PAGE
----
Chris Kreider is going to match up against former teammate Carl Hagelin on Wednesday night in Pittsburgh in a clash of speedsters. While Hagelin focuses on penalty killing and the defensive side of the game, Kreider’s talents lie on the power play and offensive side of the game.
Still, there is a striking similarity between the two forwards. Hagelin was jettisoned to the Anaheim Ducks last offseason as a restricted free agent casualty to the salary cap, and Kreider is the prime candidate to be the next casualty in New York.
Kreider is one of four major upcoming restricted free agents this offseason. Kevin Hayes, J.T. Miller, and Dylan McIlrath join the Boston College product in expecting pay raises. Of the quartet, only Dylan McIlrath has a RFA year remaining following next season, so the Rangers will have to shell out three new, much larger contracts to keep these valuable players in the organization.
The question with Carl Hagelin was never if he was valuable, but instead if he would be affordable. New York determined he would make too much on the open market and traded him away. This year’s trio of RFAs find themselves in similar positions. Unless the Rangers move Dan Girardi or Marc Staal, there is a good chance New York will be forced to trade one of the three to make room for the extensions for the other two.
J.T. Miller is having a career year coming off of an outstanding performance in the Eastern Conference Final, even recently scoring eight goals in eight games. Kevin Hayes has had his ups and downs this season, but appears entrenched as a member of the Rangers future, especially given that he is an option at both the wing and center.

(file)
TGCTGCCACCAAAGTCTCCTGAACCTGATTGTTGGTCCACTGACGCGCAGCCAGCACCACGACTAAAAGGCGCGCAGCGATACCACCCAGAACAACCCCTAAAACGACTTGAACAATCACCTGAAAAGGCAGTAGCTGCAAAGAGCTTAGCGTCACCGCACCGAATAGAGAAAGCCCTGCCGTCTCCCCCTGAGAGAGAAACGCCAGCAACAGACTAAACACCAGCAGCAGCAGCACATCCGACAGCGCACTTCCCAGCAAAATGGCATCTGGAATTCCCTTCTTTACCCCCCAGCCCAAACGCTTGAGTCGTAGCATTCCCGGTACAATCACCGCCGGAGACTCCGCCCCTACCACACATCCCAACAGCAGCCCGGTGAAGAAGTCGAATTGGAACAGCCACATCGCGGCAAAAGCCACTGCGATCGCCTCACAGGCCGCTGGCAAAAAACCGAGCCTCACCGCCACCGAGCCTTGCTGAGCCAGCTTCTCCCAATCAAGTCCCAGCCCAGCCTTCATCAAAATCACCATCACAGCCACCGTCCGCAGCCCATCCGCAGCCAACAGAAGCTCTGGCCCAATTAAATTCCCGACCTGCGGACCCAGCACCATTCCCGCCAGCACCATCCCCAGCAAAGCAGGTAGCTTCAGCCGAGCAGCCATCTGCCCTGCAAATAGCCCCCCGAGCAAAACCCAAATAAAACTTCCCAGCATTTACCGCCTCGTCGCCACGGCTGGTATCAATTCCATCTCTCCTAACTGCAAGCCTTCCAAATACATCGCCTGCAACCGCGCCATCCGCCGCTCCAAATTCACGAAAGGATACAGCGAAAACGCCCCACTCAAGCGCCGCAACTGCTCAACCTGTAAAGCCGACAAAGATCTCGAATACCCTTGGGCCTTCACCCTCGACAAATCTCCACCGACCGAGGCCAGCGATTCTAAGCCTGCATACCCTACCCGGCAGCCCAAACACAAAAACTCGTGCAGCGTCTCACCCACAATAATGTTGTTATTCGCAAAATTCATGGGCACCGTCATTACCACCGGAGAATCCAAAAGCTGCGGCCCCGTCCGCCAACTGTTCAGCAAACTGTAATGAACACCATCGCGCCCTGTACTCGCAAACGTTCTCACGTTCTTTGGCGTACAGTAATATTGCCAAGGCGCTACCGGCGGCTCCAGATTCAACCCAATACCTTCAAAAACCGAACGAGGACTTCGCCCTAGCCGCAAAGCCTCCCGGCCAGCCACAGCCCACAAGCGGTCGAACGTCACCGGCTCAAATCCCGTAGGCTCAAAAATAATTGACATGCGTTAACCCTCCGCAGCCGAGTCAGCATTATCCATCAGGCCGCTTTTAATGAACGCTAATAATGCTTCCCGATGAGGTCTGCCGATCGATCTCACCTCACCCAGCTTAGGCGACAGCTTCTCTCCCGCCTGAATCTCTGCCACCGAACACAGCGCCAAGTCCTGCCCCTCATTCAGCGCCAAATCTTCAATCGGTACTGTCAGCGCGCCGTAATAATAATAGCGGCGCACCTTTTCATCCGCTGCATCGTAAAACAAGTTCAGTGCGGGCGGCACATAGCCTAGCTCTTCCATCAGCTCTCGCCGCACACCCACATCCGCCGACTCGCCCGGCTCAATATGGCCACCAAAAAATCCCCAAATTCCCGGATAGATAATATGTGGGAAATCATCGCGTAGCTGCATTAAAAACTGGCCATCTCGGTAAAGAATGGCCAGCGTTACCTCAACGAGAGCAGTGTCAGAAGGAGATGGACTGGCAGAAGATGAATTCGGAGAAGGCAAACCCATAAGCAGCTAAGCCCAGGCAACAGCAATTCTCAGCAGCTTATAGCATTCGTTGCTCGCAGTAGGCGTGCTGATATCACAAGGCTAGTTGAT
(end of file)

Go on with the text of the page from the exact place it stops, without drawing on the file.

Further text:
Chris Kreider’s future is less certain due to the forward’s struggles this season.
This was supposed to be the season Kreider took the next big step. Head Coach Alain Vigneault was recently asked about Kreider’s progression, and spoke to the idea of Kreider needing to solidify himself as one of the main pieces in the New York Rangers puzzle.
“I look at Chris Kreider and I believe he can be an elite player in this league,” head coach Alain Vigneault said in September. “He’s got everything to become a dominant power forward in this league. He’s got almost two full years under his belt, except for a couple games in my first year. He’s been improving. He’s been taking strides. It’s his time to shine now. It’s his time to become one of the go-to guys on our team.”
The last sentence of Vigneault’s quote is key, as the time must be now for Kreider rather than later. While players are often afforded the luxury of years to develop in the NHL, the Rangers’ salary cap situation will not allow for any more stutters in Kreider’s progression. His possession numbers have remained at his usual pace, which is fine considering the team has regressed tremendously in the possession department.
Where Kreider must improve is on the scoreboard. Kreider’s 0.51 points per game represents a drop from previous seasons of 0.58 and 0.56 in a season when the Rangers had the shakiest top six of the three years. With the Rangers relying on Kreider the most now, the team has received the least production in response.
With two months left in the regular season, Chris Kreider has a lot left to prove to Jeff Gorton and company if he wants to remain a Ranger. Kevin Hayes and J.T. Miller appear due for extensions, and Kreider can force his way into an extension if he shows the progression the coaching staff and management expected of him this season.
Last season Kreider scored 18 of his 46 points in the last 30 games of the season, surging into the postseason on a positive note. He would be wise to replicate that performance, as if Kreider is unable to progress and solidify his spot in the top six in New York, he may find himself as an “expendable” piece due to the salary cap issues the Rangers still face.
Salary Cap info via General Fanager. Stats from Hockey-Reference.com